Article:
Concerned Ghanaian officials believe the country’s discovery of domestic oil reserves last year represents “perhaps the greatest managerial challenge
” since its independence, reports IRIN News. Though oil revenues could boost Ghana’s sagging economy and improve its infrastructure, there are real fears that mismanagement could destabilize the country and exacerbate social inequalities. Francis Ackah, engineering manager of the Ghana National Petroleum Company (GNPC), confessed that the country currently lacks the “know-how” to manage the resource constructively.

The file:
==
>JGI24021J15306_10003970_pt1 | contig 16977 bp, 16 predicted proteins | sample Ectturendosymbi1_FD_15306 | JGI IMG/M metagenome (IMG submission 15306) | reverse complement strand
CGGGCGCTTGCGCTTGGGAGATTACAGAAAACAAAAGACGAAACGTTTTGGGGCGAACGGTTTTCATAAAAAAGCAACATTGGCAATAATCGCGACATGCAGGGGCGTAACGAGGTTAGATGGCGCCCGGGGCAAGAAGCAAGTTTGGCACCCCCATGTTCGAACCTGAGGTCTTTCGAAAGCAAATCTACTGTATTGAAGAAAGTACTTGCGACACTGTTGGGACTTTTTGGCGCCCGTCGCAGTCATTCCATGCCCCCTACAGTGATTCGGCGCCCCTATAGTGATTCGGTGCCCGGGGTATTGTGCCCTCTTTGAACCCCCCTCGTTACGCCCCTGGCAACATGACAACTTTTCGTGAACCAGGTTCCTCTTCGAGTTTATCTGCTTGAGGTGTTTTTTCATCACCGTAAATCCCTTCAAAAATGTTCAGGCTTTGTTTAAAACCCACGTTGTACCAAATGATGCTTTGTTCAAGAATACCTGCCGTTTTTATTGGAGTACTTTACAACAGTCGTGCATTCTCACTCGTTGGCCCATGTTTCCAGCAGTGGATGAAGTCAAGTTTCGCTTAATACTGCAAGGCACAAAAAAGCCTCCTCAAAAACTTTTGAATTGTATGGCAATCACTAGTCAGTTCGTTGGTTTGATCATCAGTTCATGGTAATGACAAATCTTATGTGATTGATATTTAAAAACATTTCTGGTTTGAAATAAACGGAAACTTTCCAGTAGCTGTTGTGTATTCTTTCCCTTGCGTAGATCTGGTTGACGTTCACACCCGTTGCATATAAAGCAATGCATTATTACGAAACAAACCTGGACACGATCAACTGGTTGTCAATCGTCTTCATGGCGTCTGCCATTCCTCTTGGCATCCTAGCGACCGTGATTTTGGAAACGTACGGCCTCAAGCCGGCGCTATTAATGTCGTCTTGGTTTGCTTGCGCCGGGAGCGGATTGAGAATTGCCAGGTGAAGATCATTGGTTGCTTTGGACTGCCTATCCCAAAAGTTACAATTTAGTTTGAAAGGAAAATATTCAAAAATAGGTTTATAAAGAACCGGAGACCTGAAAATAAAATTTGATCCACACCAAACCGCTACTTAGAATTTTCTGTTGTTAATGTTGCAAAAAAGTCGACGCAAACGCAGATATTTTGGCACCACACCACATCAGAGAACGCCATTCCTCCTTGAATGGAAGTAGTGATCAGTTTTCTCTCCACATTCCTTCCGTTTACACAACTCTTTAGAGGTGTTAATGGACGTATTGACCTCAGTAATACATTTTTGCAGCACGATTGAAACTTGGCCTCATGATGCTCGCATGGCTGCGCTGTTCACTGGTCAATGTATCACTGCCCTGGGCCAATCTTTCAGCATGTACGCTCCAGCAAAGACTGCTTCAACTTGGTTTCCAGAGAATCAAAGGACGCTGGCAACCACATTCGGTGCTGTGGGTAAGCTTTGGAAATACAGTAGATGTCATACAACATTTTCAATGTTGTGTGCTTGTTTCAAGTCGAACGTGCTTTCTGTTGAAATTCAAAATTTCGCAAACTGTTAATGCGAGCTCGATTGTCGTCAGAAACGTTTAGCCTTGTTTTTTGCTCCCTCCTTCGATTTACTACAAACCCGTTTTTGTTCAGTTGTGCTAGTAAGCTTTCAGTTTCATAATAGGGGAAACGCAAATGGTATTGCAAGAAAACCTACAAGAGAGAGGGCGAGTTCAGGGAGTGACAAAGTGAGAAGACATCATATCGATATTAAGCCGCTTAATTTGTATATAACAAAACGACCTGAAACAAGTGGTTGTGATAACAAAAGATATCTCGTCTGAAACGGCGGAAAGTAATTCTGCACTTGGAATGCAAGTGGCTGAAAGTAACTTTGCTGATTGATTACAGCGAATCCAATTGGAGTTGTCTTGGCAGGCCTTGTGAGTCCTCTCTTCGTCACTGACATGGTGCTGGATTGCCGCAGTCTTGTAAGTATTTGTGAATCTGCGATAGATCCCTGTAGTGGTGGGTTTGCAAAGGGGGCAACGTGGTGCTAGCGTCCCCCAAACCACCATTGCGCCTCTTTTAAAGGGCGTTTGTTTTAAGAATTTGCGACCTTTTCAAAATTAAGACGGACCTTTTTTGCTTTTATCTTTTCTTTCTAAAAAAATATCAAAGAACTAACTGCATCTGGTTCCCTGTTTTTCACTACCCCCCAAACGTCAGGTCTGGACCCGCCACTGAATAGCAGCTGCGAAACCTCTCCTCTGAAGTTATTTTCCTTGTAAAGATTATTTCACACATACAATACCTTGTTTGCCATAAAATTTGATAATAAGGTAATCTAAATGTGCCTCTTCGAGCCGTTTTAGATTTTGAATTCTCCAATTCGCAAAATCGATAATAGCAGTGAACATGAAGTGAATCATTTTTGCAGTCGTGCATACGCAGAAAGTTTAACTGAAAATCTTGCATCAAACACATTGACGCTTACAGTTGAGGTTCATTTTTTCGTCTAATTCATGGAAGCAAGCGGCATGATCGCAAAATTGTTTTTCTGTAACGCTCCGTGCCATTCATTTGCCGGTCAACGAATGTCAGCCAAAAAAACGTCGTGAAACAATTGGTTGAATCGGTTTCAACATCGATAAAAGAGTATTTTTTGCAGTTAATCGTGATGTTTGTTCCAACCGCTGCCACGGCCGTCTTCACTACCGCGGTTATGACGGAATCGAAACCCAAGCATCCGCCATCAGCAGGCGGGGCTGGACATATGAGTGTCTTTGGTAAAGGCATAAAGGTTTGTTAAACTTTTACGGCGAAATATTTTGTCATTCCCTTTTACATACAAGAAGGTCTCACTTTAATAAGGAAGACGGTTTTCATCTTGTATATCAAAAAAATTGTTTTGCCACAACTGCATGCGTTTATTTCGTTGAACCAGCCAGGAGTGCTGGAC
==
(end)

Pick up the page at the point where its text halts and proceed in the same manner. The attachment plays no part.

In an attempt to avoid the “resource curse,” Ackah confirmed the government’s desire to implement the “Norway model” of resource revenue management, which deposits oil funds in a national petroleum fund at the central bank, hires external managers to invest the money, and uses the revenue to fund social services.
Ghanaian President John Kufuor warned that “oil sometimes proves the undoing” of countries blessed with reserves. Other oil-rich African countries—such as Nigeria, Chad, and Angola—have been plagued by insecurity and underdevelopment. Nigeria has been plagued by rebel attacks on strategic oil pipelines.